If you put the keywords glycemic load AND diet into Google Scholar for studies published in 2020 and 2021, you’ll get over 10,000 results. Some of those hits describe clinical trials comparing a low glycemic load (GL) diet with a high one. But what exactly do we mean by a diet with a low glycemic load? Can it mean two entirely different types of diet? The answer’s yes.
As originally defined in 1997 (1), glycemic load is the product of the glycemic index of a food and its carbohydrate content per serving. Because GI is the starting point, the food must contain enough carbohydrate in order for its GI to be measured in 25 g or 50 g carbohydrate portions, or ideally, at least 10 g of carbohydrate per serving (some highly concentrated sources of carbohydrate, like sweeteners, are exempt). This rule is set by the International Standards Organisation methodology for glycemic index testing (2).
This rule means that foods with a very low carbohydrate content don’t and can’t have a GI value and therefore a GL value. This includes meat, fish, shellfish, poultry, and dairy foods like cheese, cream and butter. So too, most nuts, avocados and vegetables like spinach and other leafy plant foods, capsicum, cucumbers, celery, etc… don’t have GI or GL values.
A diet with a low carbohydrate content is therefore not the same as a diet with a low glycemic load, i.e., one which is rich is low GI carbohydrates. Unfortunately, many foods with no or little carbohydrate such as sausages, salamis and bacon are high in saturated fats (thereby raising plasma LDL-cholesterol and the risk of cardiovascular disease). Others such as olive oil and avocadoes are high in desirable unsaturated fats (which help lower LDL-cholesterol, reducing the risk of cardiovascular disease).
Therefore, if foods are carefully chosen, a low carbohydrate diet could be a health-promoting diet, although it’s almost inevitable that it will contain more saturated fat than is currently recommended, in absolute amounts. The question is does this matter?
In the September 2021 edition of the American Journal of Clinical Nutrition, Cara Ebbeling and David Ludwig from Harvard compared 3 diets of varying carbohydrate (20, 40 and 60 percent of energy) and fat content – but with the same level of protein (20% of energy)(3). Saturated fats were approximately 1/3rd of total fats and all diets were high in fiber (25 – 35 g per 2000 calories (8,340 kilojoules)). Because diets were prepared in house, they could be fairly confident that the participants were eating exactly what was intended.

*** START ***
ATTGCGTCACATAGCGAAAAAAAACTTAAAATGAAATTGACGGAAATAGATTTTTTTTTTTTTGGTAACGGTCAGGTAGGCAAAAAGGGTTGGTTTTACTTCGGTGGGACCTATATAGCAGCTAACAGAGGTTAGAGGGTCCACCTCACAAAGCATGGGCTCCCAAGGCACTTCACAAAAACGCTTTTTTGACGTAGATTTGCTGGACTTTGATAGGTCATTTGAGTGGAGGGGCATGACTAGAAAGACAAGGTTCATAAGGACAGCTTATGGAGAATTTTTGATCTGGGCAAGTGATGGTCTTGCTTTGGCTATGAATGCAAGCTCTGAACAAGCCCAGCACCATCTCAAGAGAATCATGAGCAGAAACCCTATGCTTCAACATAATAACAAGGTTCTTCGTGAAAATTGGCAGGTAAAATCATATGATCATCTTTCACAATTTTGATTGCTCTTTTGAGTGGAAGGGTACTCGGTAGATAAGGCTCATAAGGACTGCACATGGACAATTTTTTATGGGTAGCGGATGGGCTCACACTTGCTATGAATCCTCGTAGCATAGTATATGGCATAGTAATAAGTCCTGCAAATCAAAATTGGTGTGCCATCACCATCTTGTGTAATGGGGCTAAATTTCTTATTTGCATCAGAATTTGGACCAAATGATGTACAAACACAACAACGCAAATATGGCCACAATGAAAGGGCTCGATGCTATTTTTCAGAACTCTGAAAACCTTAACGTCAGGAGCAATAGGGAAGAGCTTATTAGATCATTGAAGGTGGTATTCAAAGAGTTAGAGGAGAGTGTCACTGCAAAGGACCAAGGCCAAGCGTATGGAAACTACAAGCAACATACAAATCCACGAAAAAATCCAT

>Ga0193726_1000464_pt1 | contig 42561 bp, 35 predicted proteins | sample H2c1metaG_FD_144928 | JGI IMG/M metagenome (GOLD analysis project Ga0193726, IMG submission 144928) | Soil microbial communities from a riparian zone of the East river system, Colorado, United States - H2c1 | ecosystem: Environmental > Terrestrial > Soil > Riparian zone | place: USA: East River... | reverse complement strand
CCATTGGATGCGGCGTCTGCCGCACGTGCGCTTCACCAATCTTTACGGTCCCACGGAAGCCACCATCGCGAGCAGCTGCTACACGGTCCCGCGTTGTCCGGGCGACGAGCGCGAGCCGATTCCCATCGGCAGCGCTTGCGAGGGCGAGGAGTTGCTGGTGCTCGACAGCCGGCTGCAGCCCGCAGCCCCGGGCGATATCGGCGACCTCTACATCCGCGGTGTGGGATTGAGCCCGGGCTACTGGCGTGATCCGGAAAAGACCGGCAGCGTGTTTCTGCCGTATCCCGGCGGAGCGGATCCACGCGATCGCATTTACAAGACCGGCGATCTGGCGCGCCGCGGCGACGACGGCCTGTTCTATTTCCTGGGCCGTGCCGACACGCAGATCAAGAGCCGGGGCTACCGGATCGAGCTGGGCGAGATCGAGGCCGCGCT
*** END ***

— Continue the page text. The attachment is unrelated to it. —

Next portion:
All 164 participants were required to lose around 10% of their body weight on a ‘run-in’ diet, before being randomised to one of the 3 diets for 20 weeks of weight loss maintenance. The GL of the 3 diets was 28, 80 and 135 g per 2000 calories (8,340 kilojoules).
Their findings may be surprising to some. They found that the low glycemic load diet, proportionately high in saturated fat, improved markers of insulin sensitivity and various blood lipids, without adverse effects on LDL cholesterol. These findings contrast with those of many other studies where LDL-cholesterol was increased by a low carbohydrate diet (typically high in saturated fats, but also typically low in unsaturated fats and dietary fibre) and by implication, the risk of cardiovascular disease. Interestingly, the intermediate glycemic load diet was associated with the greatest improvement in the inflammatory marker CRP, a possibly better indicator of cardiovascular risk in women than LDL-cholesterol.